Bible Readings for December 2nd
As we studied 1 Chronicles, we noticed all the ways that the Chronicler put David front and center in the story of Israel. We might think, then, that we will find a similar expansion of Solomon’s role, since he is the immediate son of David; however, in 2 Chronicles, we find that the Chronicler actually avoids giving us as many details about the life of Solomon as we read in the accounts from 1 Kings.
Here in 2 Chronicles 1, for example, Solomon’s stories are significantly truncated. In 1 Kings 1–2, we read about how Solomon established his kingdom against Adonijah by executing vengeance upon the enemies of his father, David, but we read nothing of that here in 2 Chronicles 1. Then, while we do have the story from 1 Kings 3 about how Solomon asked Yahweh for wisdom when Yahweh offered him anything that his heart desired, we do not find the story of how Solomon wisely identifies the rightful mother of the baby of two prostitutes that we read in 1 Kings 3:16–28. Furthermore, in 1 Kings 4:1–19, we read a list of all of Solomon’s officials—a list similar in kind to the lists of David’s officials that we saw back in 1 Chronicles 11, 12, 15, 16, 18, and 23–27. But, where the Chronicler extensively details all the various officials in the various departments of David’s administration, we find no such list of Solomon’s officials anywhere in 2 Chronicles. Finally, we do read a description of Solomon’s wealth in 2 Chronicles 1:14–17, but it is not nearly as long as the one given in 1 Kings 4:20–34.
Why would the Chronicler go to such lengths to document detailed descriptions of David’s kingdom but comparatively pass over large swaths of details regarding Solomon’s kingdom? In fact, the writing of these narratives prevents us from thinking that Solomon is the greater Son of David whom we have been anticipating—the ultimate Davidic king. The shrinking footprint of Solomon in the books of Chronicles keeps us longing for Someone greater than Solomon (Matt. 12:42).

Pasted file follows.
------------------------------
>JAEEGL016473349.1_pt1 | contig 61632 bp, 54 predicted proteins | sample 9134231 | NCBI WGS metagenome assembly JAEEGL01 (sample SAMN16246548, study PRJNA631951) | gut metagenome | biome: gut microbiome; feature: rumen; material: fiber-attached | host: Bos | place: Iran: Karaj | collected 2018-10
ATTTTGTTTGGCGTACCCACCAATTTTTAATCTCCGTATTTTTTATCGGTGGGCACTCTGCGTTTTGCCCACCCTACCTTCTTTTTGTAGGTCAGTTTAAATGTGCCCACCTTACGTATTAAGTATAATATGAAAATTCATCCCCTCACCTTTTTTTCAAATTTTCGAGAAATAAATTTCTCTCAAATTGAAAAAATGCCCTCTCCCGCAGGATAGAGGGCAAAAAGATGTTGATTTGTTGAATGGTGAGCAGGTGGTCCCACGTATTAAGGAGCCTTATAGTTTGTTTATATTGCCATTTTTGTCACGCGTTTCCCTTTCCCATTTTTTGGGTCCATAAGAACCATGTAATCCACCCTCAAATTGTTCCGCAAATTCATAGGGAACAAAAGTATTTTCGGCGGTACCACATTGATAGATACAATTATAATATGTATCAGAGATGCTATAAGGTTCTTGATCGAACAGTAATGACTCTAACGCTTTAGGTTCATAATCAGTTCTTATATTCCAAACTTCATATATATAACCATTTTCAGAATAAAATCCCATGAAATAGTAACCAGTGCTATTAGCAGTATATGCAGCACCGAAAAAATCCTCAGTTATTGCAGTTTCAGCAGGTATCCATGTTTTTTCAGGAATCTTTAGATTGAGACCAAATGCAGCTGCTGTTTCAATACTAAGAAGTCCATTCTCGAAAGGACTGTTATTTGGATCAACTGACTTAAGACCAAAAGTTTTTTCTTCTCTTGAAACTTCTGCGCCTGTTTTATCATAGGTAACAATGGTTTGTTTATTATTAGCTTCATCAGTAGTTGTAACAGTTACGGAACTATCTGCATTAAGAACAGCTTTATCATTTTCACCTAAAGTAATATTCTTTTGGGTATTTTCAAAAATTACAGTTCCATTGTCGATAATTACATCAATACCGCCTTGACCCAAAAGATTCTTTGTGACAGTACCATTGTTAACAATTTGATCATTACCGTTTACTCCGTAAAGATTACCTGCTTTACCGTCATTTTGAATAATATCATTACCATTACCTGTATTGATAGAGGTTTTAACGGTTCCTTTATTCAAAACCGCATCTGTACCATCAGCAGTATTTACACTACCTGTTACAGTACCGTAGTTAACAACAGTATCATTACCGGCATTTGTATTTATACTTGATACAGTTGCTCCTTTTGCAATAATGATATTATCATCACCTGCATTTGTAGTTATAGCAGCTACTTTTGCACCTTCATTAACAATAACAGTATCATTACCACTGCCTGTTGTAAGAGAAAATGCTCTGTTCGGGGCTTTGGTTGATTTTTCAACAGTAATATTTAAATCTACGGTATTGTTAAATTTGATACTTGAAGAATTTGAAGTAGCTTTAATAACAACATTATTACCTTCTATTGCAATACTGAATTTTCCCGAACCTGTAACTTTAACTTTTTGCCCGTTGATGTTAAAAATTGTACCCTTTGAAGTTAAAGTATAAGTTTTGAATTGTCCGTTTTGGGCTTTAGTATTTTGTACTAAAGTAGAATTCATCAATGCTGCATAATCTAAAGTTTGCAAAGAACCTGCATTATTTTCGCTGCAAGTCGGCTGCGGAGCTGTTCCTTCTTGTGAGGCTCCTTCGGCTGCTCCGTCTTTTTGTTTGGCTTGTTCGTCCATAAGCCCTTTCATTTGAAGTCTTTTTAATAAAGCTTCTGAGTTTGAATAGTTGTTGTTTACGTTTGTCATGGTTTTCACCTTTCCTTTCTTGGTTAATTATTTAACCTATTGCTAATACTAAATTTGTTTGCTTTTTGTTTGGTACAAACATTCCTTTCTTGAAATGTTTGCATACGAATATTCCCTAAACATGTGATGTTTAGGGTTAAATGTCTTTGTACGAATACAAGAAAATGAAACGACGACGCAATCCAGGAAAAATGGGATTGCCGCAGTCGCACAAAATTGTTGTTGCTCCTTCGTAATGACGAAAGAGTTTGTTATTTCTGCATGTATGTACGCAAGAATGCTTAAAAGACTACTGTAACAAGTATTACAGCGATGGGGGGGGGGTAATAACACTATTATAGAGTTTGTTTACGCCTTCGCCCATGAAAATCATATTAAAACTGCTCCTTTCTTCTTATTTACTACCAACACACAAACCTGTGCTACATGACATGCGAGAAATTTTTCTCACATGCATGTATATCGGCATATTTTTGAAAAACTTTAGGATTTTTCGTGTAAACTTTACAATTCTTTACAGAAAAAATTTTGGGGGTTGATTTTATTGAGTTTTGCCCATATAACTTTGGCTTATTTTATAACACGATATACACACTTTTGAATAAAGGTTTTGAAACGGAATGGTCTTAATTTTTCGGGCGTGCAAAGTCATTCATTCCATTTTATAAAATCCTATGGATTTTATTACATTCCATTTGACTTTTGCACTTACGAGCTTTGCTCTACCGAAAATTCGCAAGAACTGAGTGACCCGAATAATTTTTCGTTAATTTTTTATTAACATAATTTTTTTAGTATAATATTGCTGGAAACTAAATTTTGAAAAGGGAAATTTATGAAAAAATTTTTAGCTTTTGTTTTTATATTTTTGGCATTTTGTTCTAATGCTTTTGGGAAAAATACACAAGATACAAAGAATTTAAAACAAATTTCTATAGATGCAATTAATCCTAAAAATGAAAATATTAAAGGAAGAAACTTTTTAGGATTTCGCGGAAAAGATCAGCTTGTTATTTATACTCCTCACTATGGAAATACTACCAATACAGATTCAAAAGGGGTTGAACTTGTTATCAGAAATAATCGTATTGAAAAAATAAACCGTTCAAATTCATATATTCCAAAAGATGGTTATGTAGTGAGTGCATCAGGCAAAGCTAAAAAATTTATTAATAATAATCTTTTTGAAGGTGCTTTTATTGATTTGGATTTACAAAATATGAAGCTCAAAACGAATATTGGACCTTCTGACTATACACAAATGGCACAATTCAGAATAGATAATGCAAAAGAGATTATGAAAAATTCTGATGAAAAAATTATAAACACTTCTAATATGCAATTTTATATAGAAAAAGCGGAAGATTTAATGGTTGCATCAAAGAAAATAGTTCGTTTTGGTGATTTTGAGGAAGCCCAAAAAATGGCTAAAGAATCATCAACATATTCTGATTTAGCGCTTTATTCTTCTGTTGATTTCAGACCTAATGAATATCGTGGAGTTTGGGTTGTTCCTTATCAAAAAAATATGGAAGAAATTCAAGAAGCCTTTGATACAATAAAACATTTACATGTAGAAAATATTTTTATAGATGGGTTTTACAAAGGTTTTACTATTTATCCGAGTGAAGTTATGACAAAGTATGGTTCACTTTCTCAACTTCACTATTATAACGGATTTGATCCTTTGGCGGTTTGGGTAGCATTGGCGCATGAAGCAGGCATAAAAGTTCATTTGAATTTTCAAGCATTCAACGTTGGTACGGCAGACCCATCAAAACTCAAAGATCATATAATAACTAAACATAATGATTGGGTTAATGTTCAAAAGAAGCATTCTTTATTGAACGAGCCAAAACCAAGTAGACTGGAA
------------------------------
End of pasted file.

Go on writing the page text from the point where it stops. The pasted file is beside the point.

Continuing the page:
There is a warning here not to allow anyone or anything in our lives to displace the Lord Jesus in our hearts. It is all too easy for us to look to good things—families, relationships, careers, hobbies, or even political candidates—as the solution to our problems, so that we tie up our hearts in them and expect to find some kind of salvation there. But if even King Solomon himself was not the great Son of David who would reign forever on the throne of Israel, why should we believe that our own stand-ins for Jesus will suffice? In the words of the Apostle John, “Little children, keep yourselves from idols” (1 John 5:21).
Scripture quotations are from The Holy Bible, English Standard Version copyright © 2001 by Crossway Bibles, a division of Good News Publishers. Used by permission. All rights reserved.